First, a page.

3D Graphene/Carbon Nanotube Aerogels for Ultrahigh Volumetric-Energy-Density Li-S Batteries Developed

Schematic of 3D graphene/carbon nanotube aerogels for ultrahigh volumetric-energy-density lithium-sulfur batteries. (Image by SHI Haodong and HOU Xiaocheng)

A research group led by WU Zhongshuai from the Dalian Institute of Chemical Physics (DICP) of the Chinese Academy of Sciences developed high volumetric-energy-density and long-life lithium sulfur (Li-S) batteries based on the free-standing, densely compact, and integrated cathode.

These Li-S batteries are derived from three-dimensional (3D) interconnected porous graphene/CNT aerogels, simultaneously serving as sulfur host and interlayer. Their findings were published in Nano Energy.

Lithium-sulfur (Li-S) batteries, as one highly competitive alternative for commercially available high-energy-density lithium metal batteries, have drawn considerable attentions on account of high theoretical gravimetric and volumetric energy density.

However, the practical applications of Li-S batteries have been hampered by several issues, including low mass densities of nano sulfur, intrinsically poor electrical conductivities of sulfur, large volume expansion of sulfur particle during cycling, and shuttling effect of lithium polysulfide, all of which result in low volumetric energy density and limited cyclability of Li-S batteries.

Hence, improving the gravimetric and volumetric energy density at the same time, as well as prolonging the cycle stability of the Li-S batteries, is the bottleneck of the applied research of Li-S batteries.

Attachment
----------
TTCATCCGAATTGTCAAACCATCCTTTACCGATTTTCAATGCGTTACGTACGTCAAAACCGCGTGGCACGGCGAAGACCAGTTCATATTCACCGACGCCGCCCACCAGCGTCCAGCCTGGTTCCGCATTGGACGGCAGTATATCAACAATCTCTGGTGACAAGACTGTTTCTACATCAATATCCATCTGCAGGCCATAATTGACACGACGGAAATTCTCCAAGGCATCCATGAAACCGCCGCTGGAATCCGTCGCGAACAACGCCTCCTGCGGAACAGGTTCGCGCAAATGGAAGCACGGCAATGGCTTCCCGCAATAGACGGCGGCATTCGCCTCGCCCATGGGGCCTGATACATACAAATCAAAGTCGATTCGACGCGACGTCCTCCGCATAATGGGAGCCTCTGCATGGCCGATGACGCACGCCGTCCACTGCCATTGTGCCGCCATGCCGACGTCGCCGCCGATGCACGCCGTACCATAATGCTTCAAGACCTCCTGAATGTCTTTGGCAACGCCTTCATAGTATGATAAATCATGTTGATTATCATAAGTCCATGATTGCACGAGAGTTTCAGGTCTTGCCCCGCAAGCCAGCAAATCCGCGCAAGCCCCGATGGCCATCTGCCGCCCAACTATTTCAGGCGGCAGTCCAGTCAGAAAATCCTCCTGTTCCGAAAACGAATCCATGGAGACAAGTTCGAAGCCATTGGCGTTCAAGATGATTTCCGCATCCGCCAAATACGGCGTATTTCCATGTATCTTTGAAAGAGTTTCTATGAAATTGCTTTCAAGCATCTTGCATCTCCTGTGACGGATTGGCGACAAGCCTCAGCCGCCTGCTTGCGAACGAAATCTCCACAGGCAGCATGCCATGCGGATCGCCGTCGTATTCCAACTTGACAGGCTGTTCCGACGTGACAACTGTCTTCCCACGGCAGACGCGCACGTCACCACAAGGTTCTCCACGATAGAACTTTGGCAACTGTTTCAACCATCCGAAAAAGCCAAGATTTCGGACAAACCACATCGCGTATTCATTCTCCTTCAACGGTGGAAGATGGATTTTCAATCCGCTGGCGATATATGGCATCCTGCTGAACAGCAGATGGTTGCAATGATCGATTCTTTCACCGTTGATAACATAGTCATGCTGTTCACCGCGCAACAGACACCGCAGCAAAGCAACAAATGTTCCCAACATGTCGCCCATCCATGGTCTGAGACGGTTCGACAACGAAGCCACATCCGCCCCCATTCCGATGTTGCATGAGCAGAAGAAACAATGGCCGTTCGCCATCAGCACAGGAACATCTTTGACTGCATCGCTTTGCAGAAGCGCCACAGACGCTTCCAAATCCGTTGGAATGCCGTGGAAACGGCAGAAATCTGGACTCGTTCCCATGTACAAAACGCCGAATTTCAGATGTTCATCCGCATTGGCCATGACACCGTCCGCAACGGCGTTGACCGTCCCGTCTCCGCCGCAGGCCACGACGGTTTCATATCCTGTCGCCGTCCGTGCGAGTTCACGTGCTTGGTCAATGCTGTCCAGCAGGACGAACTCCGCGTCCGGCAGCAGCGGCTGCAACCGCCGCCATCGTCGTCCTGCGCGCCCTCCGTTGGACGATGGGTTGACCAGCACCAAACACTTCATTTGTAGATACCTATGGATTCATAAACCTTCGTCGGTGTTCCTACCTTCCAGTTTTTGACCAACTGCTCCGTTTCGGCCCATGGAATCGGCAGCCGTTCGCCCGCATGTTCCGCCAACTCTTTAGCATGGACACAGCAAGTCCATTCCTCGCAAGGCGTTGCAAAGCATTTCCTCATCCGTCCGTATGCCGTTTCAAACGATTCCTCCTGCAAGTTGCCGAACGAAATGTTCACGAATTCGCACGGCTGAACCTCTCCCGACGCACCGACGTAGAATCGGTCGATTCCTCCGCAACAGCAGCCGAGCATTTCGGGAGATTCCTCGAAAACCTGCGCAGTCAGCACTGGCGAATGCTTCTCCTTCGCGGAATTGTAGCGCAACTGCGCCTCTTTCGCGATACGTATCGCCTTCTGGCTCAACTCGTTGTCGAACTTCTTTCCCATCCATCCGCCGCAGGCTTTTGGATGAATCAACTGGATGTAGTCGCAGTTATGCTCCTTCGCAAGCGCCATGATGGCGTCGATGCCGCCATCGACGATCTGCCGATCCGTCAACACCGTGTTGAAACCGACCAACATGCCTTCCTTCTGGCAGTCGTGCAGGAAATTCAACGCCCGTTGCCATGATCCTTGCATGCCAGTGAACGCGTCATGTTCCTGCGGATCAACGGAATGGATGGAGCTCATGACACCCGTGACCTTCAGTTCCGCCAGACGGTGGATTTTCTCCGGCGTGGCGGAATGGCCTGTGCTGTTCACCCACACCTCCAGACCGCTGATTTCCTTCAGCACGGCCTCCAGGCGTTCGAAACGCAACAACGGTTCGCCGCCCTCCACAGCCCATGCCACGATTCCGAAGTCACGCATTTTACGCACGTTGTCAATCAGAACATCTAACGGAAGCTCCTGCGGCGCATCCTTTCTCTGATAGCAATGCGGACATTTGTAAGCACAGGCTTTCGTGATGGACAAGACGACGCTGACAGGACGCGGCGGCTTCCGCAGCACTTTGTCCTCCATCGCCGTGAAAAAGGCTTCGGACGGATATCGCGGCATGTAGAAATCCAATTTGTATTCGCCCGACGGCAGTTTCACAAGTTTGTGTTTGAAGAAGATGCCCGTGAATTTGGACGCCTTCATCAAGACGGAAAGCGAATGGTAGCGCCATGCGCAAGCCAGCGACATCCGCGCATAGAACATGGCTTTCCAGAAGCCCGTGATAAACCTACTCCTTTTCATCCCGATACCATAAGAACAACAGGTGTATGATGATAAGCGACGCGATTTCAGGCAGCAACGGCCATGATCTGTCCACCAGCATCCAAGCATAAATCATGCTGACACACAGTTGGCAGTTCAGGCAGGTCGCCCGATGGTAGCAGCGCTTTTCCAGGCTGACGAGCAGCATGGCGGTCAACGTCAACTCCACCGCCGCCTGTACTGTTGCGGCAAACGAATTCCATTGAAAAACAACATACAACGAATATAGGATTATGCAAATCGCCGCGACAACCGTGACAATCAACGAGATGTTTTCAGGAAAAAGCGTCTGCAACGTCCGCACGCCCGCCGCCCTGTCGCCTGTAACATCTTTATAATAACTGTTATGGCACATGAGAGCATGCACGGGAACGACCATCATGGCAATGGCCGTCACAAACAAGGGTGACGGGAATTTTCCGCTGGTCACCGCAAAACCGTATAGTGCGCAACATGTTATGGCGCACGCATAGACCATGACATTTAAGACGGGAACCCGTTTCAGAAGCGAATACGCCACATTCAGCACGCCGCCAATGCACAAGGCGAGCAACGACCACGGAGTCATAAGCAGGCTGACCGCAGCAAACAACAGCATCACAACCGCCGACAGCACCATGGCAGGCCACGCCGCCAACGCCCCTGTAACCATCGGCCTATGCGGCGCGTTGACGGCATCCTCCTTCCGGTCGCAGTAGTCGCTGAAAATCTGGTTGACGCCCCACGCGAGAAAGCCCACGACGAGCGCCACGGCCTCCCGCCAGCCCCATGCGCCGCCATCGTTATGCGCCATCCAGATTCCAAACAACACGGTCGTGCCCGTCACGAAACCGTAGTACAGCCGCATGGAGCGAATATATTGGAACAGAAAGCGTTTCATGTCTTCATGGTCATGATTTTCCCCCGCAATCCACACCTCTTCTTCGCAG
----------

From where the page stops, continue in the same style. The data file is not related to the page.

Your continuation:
The scientists developed a free-standing, compact, conductive and integrated cathode, constructed by compressing graphene/carbon nanotubes aerogels, simultaneously serving as bi-functionalities of binder- and metal-current-collector-free sulfur host and interlayer for Li-S batteries.

The integrated cathode displayed high compaction density, outstanding mechanical flexibility and high electrical conductivity, which could endow the cathode with ultrahigh volumetric mass density, volumetric-energy-density, and exceptionally long-term cycling stability with an extremely low decay rate over 500 cycles at 2C.

This proposed integration cathode strategy would open numerous opportunities for constructing binder-free, current-collector-free, high-sulfur-loading and compact cathodes toward high-volumetric-energy-density and flexible Li-S batteries.

This work was supported by National Natural Science Foundation of China, National Key R&D Program of China, and Dalian National Laboratory For Clean Energy (DNL), CAS, etc.